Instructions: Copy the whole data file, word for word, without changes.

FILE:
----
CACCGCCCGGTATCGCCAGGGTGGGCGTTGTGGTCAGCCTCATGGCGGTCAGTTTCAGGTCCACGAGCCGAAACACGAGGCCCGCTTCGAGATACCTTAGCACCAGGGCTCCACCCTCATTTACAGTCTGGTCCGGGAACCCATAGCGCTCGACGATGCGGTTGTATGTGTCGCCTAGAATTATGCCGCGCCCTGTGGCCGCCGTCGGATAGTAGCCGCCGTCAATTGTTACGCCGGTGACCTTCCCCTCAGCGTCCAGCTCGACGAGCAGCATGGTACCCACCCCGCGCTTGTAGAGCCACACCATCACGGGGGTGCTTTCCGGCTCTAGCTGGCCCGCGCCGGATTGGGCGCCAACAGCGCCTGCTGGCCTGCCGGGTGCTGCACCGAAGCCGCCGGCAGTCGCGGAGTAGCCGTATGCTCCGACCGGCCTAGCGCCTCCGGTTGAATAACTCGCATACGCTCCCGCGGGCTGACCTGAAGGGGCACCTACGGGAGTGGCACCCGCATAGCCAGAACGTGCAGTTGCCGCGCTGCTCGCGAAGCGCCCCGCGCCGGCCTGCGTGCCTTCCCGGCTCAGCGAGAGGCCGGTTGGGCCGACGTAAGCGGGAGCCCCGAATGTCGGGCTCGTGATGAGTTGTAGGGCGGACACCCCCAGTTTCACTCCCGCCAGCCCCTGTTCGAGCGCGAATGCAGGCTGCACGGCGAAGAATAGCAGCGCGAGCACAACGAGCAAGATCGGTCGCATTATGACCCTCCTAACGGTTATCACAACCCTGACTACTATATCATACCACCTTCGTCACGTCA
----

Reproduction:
CACCGCCCGGTATCGCCAGGGTGGGCGTTGTGGTCAGCCTCATGGCGGTCAGTTTCAGGTCCACGAGCCGAAACACGAGGCCCGCTTCGAGATACCTTAGCACCAGGGCTCCACCCTCATTTACAGTCTGGTCCGGGAACCCATAGCGCTCGACGATGCGGTTGTATGTGTCGCCTAGAATTATGCCGCGCCCTGTGGCCGCCGTCGGATAGTAGCCGCCGTCAATTGTTACGCCGGTGACCTTCCCCTCAGCGTCCAGCTCGACGAGCAGCATGGTACCCACCCCGCGCTTGTAGAGCCACACCATCACGGGGGTGCTTTCCGGCTCTAGCTGGCCCGCGCCGGATTGGGCGCCAACAGCGCCTGCTGGCCTGCCGGGTGCTGCACCGAAGCCGCCGGCAGTCGCGGAGTAGCCGTATGCTCCGACCGGCCTAGCGCCTCCGGTTGAATAACTCGCATACGCTCCCGCGGGCTGACCTGAAGGGGCACCTACGGGAGTGGCACCCGCATAGCCAGAACGTGCAGTTGCCGCGCTGCTCGCGAAGCGCCCCGCGCCGGCCTGCGTGCCTTCCCGGCTCAGCGAGAGGCCGGTTGGGCCGACGTAAGCGGGAGCCCCGAATGTCGGGCTCGTGATGAGTTGTAGGGCGGACACCCCCAGTTTCACTCCCGCCAGCCCCTGTTCGAGCGCGAATGCAGGCTGCACGGCGAAGAATAGCAGCGCGAGCACAACGAGCAAGATCGGTCGCATTATGACCCTCCTAACGGTTATCACAACCCTGACTACTATATCATACCACCTTCGTCACGTCA